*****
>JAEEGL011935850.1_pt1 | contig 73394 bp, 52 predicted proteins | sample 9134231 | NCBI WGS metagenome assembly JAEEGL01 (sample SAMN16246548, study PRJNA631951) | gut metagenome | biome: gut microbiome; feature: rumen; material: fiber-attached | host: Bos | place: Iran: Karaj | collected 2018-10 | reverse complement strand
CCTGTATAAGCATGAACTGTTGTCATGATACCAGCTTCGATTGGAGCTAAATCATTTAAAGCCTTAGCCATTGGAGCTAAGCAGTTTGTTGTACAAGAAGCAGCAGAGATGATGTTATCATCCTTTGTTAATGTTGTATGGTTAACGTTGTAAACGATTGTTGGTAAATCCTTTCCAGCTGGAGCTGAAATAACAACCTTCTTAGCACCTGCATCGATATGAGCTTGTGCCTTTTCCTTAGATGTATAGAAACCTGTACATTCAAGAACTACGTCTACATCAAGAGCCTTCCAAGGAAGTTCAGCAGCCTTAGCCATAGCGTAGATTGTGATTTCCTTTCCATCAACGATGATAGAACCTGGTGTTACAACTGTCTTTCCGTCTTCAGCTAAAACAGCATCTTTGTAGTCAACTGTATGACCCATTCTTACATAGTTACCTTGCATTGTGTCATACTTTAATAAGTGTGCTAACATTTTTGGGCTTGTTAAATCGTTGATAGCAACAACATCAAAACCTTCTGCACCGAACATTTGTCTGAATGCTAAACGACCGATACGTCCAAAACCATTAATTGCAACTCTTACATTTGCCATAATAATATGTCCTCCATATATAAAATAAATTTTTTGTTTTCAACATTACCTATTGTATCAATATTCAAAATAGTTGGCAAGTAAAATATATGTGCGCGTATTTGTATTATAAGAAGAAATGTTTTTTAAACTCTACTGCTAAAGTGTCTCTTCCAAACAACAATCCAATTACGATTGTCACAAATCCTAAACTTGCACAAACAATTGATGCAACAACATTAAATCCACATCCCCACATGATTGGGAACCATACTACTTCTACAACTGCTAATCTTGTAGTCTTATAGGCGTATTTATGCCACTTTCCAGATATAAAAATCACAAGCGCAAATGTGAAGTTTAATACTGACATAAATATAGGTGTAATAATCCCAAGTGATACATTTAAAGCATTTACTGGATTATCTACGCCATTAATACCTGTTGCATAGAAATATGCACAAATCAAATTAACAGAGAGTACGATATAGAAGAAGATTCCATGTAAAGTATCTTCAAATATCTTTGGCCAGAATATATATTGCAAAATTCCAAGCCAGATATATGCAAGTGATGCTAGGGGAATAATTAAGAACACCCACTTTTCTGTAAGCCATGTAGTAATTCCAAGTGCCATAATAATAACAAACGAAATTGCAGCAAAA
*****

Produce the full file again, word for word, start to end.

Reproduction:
>JAEEGL011935850.1_pt1 | contig 73394 bp, 52 predicted proteins | sample 9134231 | NCBI WGS metagenome assembly JAEEGL01 (sample SAMN16246548, study PRJNA631951) | gut metagenome | biome: gut microbiome; feature: rumen; material: fiber-attached | host: Bos | place: Iran: Karaj | collected 2018-10 | reverse complement strand
CCTGTATAAGCATGAACTGTTGTCATGATACCAGCTTCGATTGGAGCTAAATCATTTAAAGCCTTAGCCATTGGAGCTAAGCAGTTTGTTGTACAAGAAGCAGCAGAGATGATGTTATCATCCTTTGTTAATGTTGTATGGTTAACGTTGTAAACGATTGTTGGTAAATCCTTTCCAGCTGGAGCTGAAATAACAACCTTCTTAGCACCTGCATCGATATGAGCTTGTGCCTTTTCCTTAGATGTATAGAAACCTGTACATTCAAGAACTACGTCTACATCAAGAGCCTTCCAAGGAAGTTCAGCAGCCTTAGCCATAGCGTAGATTGTGATTTCCTTTCCATCAACGATGATAGAACCTGGTGTTACAACTGTCTTTCCGTCTTCAGCTAAAACAGCATCTTTGTAGTCAACTGTATGACCCATTCTTACATAGTTACCTTGCATTGTGTCATACTTTAATAAGTGTGCTAACATTTTTGGGCTTGTTAAATCGTTGATAGCAACAACATCAAAACCTTCTGCACCGAACATTTGTCTGAATGCTAAACGACCGATACGTCCAAAACCATTAATTGCAACTCTTACATTTGCCATAATAATATGTCCTCCATATATAAAATAAATTTTTTGTTTTCAACATTACCTATTGTATCAATATTCAAAATAGTTGGCAAGTAAAATATATGTGCGCGTATTTGTATTATAAGAAGAAATGTTTTTTAAACTCTACTGCTAAAGTGTCTCTTCCAAACAACAATCCAATTACGATTGTCACAAATCCTAAACTTGCACAAACAATTGATGCAACAACATTAAATCCACATCCCCACATGATTGGGAACCATACTACTTCTACAACTGCTAATCTTGTAGTCTTATAGGCGTATTTATGCCACTTTCCAGATATAAAAATCACAAGCGCAAATGTGAAGTTTAATACTGACATAAATATAGGTGTAATAATCCCAAGTGATACATTTAAAGCATTTACTGGATTATCTACGCCATTAATACCTGTTGCATAGAAATATGCACAAATCAAATTAACAGAGAGTACGATATAGAAGAAGATTCCATGTAAAGTATCTTCAAATATCTTTGGCCAGAATATATATTGCAAAATTCCAAGCCAGATATATGCAAGTGATGCTAGGGGAATAATTAAGAACACCCACTTTTCTGTAAGCCATGTAGTAATTCCAAGTGCCATAATAATAACAAACGAAATTGCAGCAAAA